Loyal followers! I am so excited to inundate you with a photo blast of all the great work studiomaury has been churning out. I am so pleased with our Maury artists. Art class over the past few weeks has been such a delight. Students are in high spirits, positive behavior abounds, and we are all truly growing into our roles as Changemakers as a result of the hard work and practice our school community is putting forth (blog entry about my exciting Nationally broadcast webinar on Empathy and the Arts coming soon!)
Where to begin…
In case you haven’t been by to see the artwork on display, here is a glimpse at how our Roy Lichtenstein “BenDay Dot” portraits wrapped up. It is so surprising to me how challenging it is for fellow teachers and even parents to see through the abstraction of these portraits when trying to identify a student. Over the course of this contour line portrait project, I became so familiar with the students work and style that each individual face rings out, clear as a bell, to me. I guess that’s an added perk of being the art teacher–I feel so privileged to get to know each individual student in such a personal and unique way. I feel pretty confident that I could identify almost any of my 340 students by simply looking at any piece of their work and deciphering the personal style before me. See if you can point out some of your child’s friends in the gallery below.
Our Food Drive Design posters are also on display now right outside the studio. I was pleased at the level of restraint and craftsmanship demonstrated by 4th and 5th grade on these. Clean lines, bold colors and a strategic use of white space helped make these posters informative and eye catching to the consumer. Not to mention, the implementation of 3D design, color theory, and nutritional information upped the ante for a series of comprehensive products.
Third grade has had complete freedom in their latest project. After briefly looking at the bizarre work of William Wegman and his weimaraners as a way of using animals to create human forms, third grade has latched on to the concept of anthropomorphism, or combining human and animal features to create a new species. Our unit began with the creation of photo-collages chalk full of intriguing crossbreeds. These collages were then turned into comics with hilarious dialogue bubbles giving voice to some strange species. I am bummed that I don’t currently have any photographs of the comics because they are truly weird and amazing but I’ll be sure to get some up next time. The most exciting part of this multi-step project is that students were then asked to choose one of their anthropomorphic creatures and bring them to life in 3d. We have begun building the bones of our creatures from newspaper, masking tape, corks, paper cups, Q-tips, and cardboard. We will later cover them in plaster gauze, paint, and accessorize accordingly. Sculpture is the medium that speaks most to me as an artist so I am always amused to assist students in bringing flat images to the round. Kids are born to build, design and problem solve and I am always so impressed with the level of engineering and construction they are able to muster on their own. Beginning stages below!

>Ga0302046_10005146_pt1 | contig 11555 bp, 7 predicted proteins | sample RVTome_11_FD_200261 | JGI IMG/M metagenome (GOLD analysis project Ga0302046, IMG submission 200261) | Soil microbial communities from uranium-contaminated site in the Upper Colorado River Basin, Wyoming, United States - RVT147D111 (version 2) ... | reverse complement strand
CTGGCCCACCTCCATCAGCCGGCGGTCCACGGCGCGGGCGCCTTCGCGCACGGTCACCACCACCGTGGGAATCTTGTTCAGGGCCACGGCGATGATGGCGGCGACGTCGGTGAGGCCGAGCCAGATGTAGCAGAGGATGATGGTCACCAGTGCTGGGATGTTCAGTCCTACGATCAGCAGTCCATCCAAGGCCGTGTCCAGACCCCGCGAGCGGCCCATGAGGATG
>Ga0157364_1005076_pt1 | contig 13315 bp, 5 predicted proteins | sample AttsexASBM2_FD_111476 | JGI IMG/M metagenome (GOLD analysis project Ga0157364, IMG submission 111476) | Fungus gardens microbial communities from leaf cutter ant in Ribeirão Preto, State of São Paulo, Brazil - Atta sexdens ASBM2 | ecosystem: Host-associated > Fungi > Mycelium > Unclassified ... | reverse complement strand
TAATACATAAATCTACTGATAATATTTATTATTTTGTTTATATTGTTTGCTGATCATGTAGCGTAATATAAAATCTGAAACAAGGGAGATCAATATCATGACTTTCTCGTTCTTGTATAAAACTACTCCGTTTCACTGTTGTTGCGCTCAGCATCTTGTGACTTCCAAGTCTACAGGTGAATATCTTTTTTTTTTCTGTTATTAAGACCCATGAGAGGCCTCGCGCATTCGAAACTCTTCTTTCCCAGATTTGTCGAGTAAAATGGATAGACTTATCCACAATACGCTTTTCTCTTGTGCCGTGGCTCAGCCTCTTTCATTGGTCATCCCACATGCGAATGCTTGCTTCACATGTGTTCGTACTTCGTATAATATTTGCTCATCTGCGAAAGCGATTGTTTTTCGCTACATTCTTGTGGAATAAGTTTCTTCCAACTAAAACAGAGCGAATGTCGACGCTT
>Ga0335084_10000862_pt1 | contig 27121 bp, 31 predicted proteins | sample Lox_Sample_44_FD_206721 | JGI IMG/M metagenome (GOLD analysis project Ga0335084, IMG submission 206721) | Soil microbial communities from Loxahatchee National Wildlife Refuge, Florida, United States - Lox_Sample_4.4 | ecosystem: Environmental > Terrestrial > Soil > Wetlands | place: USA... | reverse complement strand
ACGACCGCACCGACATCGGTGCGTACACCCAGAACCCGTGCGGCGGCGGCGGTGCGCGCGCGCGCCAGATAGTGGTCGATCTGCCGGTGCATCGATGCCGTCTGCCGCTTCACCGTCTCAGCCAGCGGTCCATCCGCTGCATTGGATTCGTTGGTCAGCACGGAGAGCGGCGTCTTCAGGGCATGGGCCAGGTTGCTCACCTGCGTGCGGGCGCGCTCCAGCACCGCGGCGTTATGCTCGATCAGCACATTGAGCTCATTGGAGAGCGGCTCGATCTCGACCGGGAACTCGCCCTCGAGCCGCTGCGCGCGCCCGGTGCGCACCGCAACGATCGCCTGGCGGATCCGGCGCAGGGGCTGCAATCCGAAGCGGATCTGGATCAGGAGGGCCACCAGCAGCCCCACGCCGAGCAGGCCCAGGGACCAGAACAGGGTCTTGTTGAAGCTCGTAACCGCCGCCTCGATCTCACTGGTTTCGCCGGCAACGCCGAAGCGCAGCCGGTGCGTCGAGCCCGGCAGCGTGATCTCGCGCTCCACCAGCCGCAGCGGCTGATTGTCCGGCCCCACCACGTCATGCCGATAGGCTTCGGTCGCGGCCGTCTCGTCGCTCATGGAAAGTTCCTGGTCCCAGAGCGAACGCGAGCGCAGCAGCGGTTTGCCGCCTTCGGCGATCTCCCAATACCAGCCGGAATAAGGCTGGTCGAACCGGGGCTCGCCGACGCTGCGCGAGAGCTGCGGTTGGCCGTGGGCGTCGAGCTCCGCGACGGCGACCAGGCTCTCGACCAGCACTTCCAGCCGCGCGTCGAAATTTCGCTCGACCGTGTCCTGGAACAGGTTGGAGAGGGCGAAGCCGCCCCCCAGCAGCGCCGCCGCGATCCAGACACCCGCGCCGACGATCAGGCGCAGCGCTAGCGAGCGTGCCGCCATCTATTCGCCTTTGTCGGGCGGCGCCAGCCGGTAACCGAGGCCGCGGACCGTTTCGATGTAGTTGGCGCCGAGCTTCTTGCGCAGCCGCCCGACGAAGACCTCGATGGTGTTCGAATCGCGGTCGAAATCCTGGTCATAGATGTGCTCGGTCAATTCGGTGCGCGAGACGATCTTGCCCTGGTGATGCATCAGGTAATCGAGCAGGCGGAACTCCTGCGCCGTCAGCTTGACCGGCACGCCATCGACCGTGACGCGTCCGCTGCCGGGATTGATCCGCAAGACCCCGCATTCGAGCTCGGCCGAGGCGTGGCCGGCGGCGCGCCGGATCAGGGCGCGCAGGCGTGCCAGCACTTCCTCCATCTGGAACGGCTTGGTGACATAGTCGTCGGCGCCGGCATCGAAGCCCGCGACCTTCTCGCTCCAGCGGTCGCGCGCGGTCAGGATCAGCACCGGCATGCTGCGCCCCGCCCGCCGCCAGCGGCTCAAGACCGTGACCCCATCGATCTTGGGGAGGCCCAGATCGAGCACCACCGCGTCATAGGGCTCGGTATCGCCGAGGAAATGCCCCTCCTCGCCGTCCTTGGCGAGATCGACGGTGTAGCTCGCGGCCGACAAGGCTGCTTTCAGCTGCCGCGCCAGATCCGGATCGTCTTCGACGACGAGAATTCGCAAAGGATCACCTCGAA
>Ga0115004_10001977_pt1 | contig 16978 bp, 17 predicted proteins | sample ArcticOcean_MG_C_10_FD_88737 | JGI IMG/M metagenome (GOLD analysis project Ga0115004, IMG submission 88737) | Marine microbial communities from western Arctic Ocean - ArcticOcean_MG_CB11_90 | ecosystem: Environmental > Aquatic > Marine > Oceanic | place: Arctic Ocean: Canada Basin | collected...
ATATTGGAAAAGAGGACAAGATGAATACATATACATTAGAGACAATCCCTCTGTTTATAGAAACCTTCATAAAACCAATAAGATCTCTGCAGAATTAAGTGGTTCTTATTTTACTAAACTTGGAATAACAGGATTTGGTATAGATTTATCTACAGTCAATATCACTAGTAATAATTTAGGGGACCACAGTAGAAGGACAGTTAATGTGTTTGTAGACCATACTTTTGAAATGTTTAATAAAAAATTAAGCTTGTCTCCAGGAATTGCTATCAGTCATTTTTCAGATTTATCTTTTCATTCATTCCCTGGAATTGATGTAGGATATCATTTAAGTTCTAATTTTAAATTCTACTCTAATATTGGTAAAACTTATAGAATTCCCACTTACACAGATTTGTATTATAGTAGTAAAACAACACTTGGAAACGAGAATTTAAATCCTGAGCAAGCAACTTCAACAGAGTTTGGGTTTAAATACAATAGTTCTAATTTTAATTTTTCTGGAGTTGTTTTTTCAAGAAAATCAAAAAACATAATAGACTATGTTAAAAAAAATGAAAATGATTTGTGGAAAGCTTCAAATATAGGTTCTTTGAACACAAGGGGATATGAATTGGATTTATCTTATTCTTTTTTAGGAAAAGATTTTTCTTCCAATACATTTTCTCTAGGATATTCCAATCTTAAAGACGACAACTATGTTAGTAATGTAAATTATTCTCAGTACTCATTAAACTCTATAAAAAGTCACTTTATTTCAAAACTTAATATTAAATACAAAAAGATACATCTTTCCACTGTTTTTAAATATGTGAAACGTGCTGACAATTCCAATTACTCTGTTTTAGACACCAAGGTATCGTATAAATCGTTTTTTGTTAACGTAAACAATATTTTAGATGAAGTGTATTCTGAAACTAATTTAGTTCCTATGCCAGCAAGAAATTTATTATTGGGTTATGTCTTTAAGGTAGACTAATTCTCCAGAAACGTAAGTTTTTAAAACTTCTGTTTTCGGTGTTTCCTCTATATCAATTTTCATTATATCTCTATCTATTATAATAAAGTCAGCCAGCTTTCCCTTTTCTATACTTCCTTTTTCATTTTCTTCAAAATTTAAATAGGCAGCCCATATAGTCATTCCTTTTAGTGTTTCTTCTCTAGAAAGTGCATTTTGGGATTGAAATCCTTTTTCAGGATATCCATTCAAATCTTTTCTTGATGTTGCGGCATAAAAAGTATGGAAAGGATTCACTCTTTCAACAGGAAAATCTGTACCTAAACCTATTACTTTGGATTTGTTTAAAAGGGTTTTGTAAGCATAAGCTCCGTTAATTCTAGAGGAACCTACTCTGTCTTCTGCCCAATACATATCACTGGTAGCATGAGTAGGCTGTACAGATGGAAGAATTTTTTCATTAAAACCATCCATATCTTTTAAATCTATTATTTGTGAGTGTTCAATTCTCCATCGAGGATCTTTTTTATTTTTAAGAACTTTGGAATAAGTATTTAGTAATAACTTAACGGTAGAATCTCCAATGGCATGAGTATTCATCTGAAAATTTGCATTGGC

As I’ve shared in the past, I love integrating art into other subject areas. Lately, science has been my inspiration. Preschool-PreK students are wild about Elf Owls (did you catch the newsletter article this month?) and K-2 are immersed in the geographic study of land forms! Do you know what an Isthmus is? How about a Strait or Gulf? K-2nd grade art students can verbally articulate what makes these land forms unique, as well as describe the relationship of the land forms to water through the use of positive and negative space. Have you ever considered that a lake is really just the negative representation of an island? Same goes for a Peninsula and a Gulf or an Isthmus and a Strait.
If that doesn’t work for you, think about it in terms of doughnuts and doughnut holes. Pop out the center of a doughnut and you have an island or doughnut hole left over. What remains is the negative space, or “lake.”
These kids are pros and have spent time charting, sketching, and carving positive and negative space land forms from sandwich bread (30 loaves, y’all)! The next phase of their geographic study is to create abstract oil pastel and water color resist paintings of all 6 land forms highlighting their unique spacial relationship.
There is so much exciting work to share about what’s happening in 4th and 5th grade that I will be dedicating an entire post to our artistic process soon. Enjoy this long weekend and the work of the great Martin Luther King Jr!